The analysis of the Multi-Processing Ratio is useful in checking the efficiency of the SMT implementation. The MP Ratio is independent of the processor’s clock speed.

The multi-threading capability of the Intel Core i7-6700K delivered a 22% boost to its Multi-Core processing speed. The AMD Ryzen 7 1800X, on the other hand, recorded a 27.4% boost to its Multi-Core processing speed. This means the AMD Ryzen’s SMT implementation is 5.8% more efficient than the Intel Skylake’s Hyper-Threading.

 

Video Transcoding Speed – HandBrake

HandBrake is a free, open-source video transcoding utility. Video transcoding basically converts a video file from one resolution / format to another. As you can imagine, it’s very compute-intensive. In our test, we converted a 4K video of 1.3 GB in size into a 1080p video (HQ1080p30).

The AMD Ryzen 7 1800X transcoded the video in less than 4.5 minutes, while the Intel Core i7-6700K took just under 7.5 minutes. This makes the Ryzen 7 1800X 68% faster than the Core i7-6700K.

If we adjust for the average 7.5% difference in base and boost clock speeds, the Ryzen 7 1800X would deliver 81% better performance than the Core i7-6700K at the same clock speeds.

[adrotate banner=”5″]

 

Radial Blur Speed – Photoshop CC 14

The radial blur filter adds the perception of motion to a picture. This is a compute-intensive operation that benefits from multiple processing cores. This radial blur test was performed on a single 13.5 megapixel photo, with a filesize of 4,910,867 bytes.

The AMD Ryzen 7 1800X applied the radial blur filter in just 7.3 seconds, while the Intel Core i7-6700K took 12.6 seconds. This makes the Ryzen 7 1800X 73% faster than the Core i7-6700K.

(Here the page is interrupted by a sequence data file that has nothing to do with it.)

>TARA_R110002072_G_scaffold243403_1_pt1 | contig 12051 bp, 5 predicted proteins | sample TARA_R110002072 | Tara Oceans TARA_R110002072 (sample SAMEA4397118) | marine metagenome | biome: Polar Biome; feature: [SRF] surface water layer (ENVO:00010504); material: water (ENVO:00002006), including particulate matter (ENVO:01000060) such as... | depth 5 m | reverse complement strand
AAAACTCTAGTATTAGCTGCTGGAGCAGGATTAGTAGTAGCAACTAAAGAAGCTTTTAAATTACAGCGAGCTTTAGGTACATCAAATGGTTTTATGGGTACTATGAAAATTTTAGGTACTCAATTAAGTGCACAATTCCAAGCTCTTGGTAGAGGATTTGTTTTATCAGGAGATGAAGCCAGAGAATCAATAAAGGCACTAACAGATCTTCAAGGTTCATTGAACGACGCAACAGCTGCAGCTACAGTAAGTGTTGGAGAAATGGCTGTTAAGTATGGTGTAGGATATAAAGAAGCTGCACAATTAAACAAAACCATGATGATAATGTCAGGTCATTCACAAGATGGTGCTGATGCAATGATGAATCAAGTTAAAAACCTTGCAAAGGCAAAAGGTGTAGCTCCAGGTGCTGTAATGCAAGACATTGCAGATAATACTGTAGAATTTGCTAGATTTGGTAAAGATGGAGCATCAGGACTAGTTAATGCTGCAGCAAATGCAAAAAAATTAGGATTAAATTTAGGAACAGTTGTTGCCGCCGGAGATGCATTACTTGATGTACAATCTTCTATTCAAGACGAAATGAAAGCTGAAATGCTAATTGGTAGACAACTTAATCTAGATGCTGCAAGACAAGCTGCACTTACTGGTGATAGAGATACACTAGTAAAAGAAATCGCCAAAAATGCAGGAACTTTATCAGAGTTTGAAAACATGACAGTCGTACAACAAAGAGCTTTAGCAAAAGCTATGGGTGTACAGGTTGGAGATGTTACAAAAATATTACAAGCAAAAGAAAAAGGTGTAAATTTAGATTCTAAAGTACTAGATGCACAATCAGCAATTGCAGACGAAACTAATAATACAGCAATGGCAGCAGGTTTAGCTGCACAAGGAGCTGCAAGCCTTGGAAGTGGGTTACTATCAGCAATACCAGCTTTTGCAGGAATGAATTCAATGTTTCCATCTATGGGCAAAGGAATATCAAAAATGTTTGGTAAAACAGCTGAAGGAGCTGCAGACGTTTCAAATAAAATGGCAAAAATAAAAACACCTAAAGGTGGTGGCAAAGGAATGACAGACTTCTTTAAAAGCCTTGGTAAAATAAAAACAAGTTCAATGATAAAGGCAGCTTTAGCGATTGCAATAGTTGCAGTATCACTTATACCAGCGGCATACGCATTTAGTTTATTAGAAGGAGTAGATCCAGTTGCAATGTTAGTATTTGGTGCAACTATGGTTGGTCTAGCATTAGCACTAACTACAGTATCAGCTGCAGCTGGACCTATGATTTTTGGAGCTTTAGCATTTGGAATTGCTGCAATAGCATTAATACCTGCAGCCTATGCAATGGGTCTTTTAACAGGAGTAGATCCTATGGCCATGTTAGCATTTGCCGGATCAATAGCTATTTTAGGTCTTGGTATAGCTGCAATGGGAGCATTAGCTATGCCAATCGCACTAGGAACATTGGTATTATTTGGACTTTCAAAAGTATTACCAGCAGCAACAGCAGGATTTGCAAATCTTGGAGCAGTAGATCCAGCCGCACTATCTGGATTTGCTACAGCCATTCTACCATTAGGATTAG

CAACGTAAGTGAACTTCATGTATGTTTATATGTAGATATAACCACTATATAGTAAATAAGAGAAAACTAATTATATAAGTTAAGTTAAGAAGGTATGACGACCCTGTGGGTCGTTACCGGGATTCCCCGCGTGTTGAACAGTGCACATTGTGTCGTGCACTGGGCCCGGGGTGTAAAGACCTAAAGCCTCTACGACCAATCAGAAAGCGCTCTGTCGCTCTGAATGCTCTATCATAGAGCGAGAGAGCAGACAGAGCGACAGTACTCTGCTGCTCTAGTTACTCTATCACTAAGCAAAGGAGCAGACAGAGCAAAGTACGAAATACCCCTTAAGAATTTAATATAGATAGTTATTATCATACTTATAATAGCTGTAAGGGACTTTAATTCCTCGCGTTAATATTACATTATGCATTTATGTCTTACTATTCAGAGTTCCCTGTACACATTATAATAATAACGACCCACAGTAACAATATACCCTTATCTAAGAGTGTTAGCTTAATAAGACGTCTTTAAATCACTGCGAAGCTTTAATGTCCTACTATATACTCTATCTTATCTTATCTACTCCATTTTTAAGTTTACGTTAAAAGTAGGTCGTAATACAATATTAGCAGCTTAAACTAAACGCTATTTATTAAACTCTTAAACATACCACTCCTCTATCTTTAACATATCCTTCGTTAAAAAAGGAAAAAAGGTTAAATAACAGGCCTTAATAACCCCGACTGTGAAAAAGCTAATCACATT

If we adjust for the average 7.5% difference in base and boost clock speeds, the Ryzen 7 1800X would deliver 85.5% better performance than the Core i7-6700K at the same clock speeds.

Next Page > Gaming Performance – 3DMark & Ashes of the Singularity

 

Support Tech ARP!

If you like our work, you can help support our work by visiting our sponsors, participating in the Tech ARP Forums, or even donating to our fund. Any help you can render is greatly appreciated!

3DMark – Time Spy (DirectX 12)

In the Time Spy DirectX 12 benchmark, the Ryzen 7 1800X was 60% faster than the Core i7-6700K in the CPU test. Obviously, not all of its 8 cores were being used.

But when it came to the two graphics tests, all that extra boost in CPU performance only gave it a small 0.6% to 1.25% boost in frame rates. The overall DirectX 12 performance improved by 5.7%.

 

3DMark – Fire Strike (1080p)

We ran the Fire Strike benchmark in the 1080p resolution, because this is the most common resolution gamers use today. The CPU is used exclusively to process Physics, and the Ryzen 7 1800X was 48% faster than the Core i7-6700K.

Surprisingly, the Graphics Score was 1.5% lower with the Ryzen 7 1800X, than it was for the Core i7-6700K. The Overall Score though was 3% better with the Ryzen 7 1800X.

[adrotate banner=”5″]

 

Ashes of the Singularity (1080p)

In the RTS game, Ashes of the Singularity, we can see that the frame rates were consistently lower with the Ryzen 7 1800X, albeit only by by 2-7% (4% on average).

 

Ashes of the Singularity (4K)

When we bumped up the resolution to 4K, the results were flipped. The Ryzen 7 1800X was slightly faster in the Normal and Medium batches. Overall, the AMD Ryzen 7 1800X was identical in performance to the Intel Core i7-6700K.